Quinn and her Special Friend Maria
Story by Dena Salehipour
Photos by Juanjo Marin
Quinn Henry never cries, but when the student volunteer heard the news that her little friend Maria had gotten surgery, she just couldn’t help it.
“I was just so happy that she got the surgery,” said Quinn, who attended a surgical program in Asuncion, Paraguay. “And I don’t cry, I’m not a crier at all, but I was fighting back tears because I was so happy. And that’s when I was like, ‘I don’t do that.’”
Her friends back home in Canada have even noticed her transformation, commenting on her newly developed “softness.”
We chatted with Quinn toward the end of the surgical program — read on for more about her powerful experience.
Operation Smile Student Programs: And what do you think that after this time here, you’ll take back to your club in Canada?
Quinn Henry: Stories. After ISLC (Operation Smile’s International Student Leadership Conference), I brought back so much more appreciation for the organization so even more so after this. As well as wanting to get more involved and understanding that with my club and everything that I do at home. It’s not just about raising money and doing fundraisers and raising as much money as I possibly can. It’s about advocacy and getting people engaged and to get people to love Operation Smile just as much as I do.
OS: That’s beautiful. How do you feel now? You’ve had the experience of fundraising, especially with Canada fundraising so much for Paraguay. You now have the experience of seeing the change of so many children. How do you appreciate Operation Smile now?
QH: For example, when when I went into the O.R., it was surreal getting to watch the medical team perform the surgery, this short, remarkable surgery that changes smiles, that this whole organization revolves around. Seeing a patient before and after, it made me fall in love even more because everything that I do at home is playing out right here, right before my eyes and is actually real. Seeing the kids, it’s making me understand why we do all this, because it’s for people to have a better life and to love themselves so much more and to be happier and healthier.
OS: Did you have any patients that you connected with?
QH: Yeah. There’s a little girl, Maria. I played with her on Screening Day, and she had her surgery, which I unfortunately missed because I was sick, but then I got the chance to see her before she left. We had these little finger puppets that we always played with and I brought mine out on Tuesday morning. We were both just so happy to see each other because on Saturday I didn’t get to say bye to her. … And I was by her side the whole process and understood her story and her as a person. She was one girl who definitely changed my perspective on it all because she came from Argentina. … Despite everything, she was just the happiest, sweetest person ever. It was just her and her mom. They came so far together, and we’d be coloring and then she’d rip the page out and go show her mom and then come back. I think her and her mom’s relationship was really heartwarming to see. Also she was such a loving person, she would hug everyone, even someone just walking by. They would touch her back, just like to move her, and she would turn around and hug them. So just her kindness and her good heart. … Her being so happy constantly, even when she was in so much pain after her surgery. She got up and it was clearly hard for her to sit up, but she stood up to hug me and was playing with me, even though she probably just wanted to sleep.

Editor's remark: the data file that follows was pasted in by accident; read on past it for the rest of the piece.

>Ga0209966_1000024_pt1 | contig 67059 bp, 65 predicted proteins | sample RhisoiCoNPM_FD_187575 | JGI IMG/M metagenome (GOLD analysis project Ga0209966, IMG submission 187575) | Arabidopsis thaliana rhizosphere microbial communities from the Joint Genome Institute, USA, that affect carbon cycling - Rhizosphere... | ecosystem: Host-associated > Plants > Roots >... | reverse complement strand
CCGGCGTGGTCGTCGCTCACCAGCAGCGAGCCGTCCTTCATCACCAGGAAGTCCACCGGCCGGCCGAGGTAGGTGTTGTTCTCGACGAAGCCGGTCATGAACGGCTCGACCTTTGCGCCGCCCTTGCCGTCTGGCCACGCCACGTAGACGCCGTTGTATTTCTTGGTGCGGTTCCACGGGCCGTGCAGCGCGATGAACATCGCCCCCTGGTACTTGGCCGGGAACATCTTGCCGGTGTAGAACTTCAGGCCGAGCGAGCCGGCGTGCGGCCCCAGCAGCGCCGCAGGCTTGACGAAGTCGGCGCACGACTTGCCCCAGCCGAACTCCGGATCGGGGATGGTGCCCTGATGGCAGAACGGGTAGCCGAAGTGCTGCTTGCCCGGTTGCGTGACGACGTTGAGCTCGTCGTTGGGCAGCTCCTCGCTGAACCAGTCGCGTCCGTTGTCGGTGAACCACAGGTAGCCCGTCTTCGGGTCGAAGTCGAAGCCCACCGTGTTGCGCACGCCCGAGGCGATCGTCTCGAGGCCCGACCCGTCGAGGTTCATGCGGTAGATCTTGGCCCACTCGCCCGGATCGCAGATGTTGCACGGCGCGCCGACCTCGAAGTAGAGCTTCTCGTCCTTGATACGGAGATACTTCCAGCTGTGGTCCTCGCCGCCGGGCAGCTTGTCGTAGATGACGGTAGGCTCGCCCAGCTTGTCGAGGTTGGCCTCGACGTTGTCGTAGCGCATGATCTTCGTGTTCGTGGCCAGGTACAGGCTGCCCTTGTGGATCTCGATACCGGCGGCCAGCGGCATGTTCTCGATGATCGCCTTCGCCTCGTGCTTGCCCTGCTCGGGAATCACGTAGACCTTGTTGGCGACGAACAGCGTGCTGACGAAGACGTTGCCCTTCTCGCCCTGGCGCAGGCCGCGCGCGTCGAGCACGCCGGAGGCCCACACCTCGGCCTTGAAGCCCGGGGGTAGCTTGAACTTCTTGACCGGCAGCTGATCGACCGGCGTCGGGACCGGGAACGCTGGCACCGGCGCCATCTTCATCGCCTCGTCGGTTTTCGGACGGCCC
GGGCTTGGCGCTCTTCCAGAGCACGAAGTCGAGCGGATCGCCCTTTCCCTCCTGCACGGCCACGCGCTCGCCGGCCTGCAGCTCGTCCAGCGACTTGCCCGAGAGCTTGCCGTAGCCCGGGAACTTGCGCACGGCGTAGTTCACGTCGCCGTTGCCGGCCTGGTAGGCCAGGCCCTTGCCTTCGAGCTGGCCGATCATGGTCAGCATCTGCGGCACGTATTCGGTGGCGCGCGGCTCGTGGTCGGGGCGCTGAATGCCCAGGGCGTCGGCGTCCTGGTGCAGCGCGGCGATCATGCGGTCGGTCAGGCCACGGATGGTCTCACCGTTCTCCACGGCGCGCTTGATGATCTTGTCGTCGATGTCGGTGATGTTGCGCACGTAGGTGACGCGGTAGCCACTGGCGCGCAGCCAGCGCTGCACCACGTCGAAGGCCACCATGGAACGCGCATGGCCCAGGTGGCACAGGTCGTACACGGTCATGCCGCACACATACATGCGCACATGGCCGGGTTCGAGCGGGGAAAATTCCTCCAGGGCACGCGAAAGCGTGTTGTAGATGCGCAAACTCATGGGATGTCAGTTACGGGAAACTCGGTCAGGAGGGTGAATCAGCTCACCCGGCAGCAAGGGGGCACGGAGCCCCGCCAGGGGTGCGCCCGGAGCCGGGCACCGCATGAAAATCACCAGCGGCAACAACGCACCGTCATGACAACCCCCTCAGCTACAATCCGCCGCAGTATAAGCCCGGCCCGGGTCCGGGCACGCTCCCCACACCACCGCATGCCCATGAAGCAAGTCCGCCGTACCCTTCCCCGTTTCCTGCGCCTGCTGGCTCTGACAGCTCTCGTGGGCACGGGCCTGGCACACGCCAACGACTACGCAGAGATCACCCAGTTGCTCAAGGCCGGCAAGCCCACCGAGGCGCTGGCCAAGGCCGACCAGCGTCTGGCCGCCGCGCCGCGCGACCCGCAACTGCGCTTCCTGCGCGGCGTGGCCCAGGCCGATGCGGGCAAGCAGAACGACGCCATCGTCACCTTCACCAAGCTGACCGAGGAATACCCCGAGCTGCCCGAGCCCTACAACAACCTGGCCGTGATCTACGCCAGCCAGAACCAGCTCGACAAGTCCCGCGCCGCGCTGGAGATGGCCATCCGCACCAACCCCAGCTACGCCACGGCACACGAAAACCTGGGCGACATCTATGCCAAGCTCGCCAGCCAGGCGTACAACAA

OS: How old was she?
OS: After everything that you went through during this week, do you see any changes in yourself?
QH: Yes. I’m not bad with kids, but I was always awkward with kids, and (through this experience), I’m not awkward going up to them, and I’m a lot more soft. It’s pretty clear to a lot of people, especially myself, that I’m more emotional, more heart to heart, I think, with people.
OS: Do you think that there’s a specific moment when you noticed that?
QH: I think it was Monday when I was here sick, and I saw that Maria got surgery and I started crying because I was so happy that she got surgery. I was really sad that I wasn’t able to be there and hold her hand or hug her or anything. But I was just so happy that she got the surgery. And I don’t cry, I’m not a crier at all, but I was fighting back tears because I was so happy. And that’s when I was like, “I don’t do that.”
OS: And now that you’ve experienced the impact of surgical programs with Operation Smile, what’s something that stands out to you?
QH: I think how everyone within Operation Smile, whether it’s the volunteers or all the staff members, is like a big family. We all go out for dinner together, and we all drive around in the same car and everyone’s so comfortable around each other from the very start, and you just feel so safe, especially being halfway across the world. I’m only 17 and being around everyone, the volunteers and the staff, I’ve never felt homesick because it felt like I was with a family. So that definitely makes everything better and makes the experience so much more fulfilling.
OS: And my last question: For the people who are applying to the next program, what would you say to them?
QH: Do it! I was a little unsure at first because it’s a lot of school (to miss), and I’m in my senior year. Am I going to mess up? Am I not going to be the right person? And then since being here, it’s obviously changed me. I’ve learned so much. I learned more being here than if I was at home in a classroom. I’m never going to forget this, of course. And even the three girls that I’ve been with for the last 10 days, I’ve grown so close with. They’re my good friends now so I think that’s an opportunity of a lifetime. If you’re given the opportunity, definitely take it.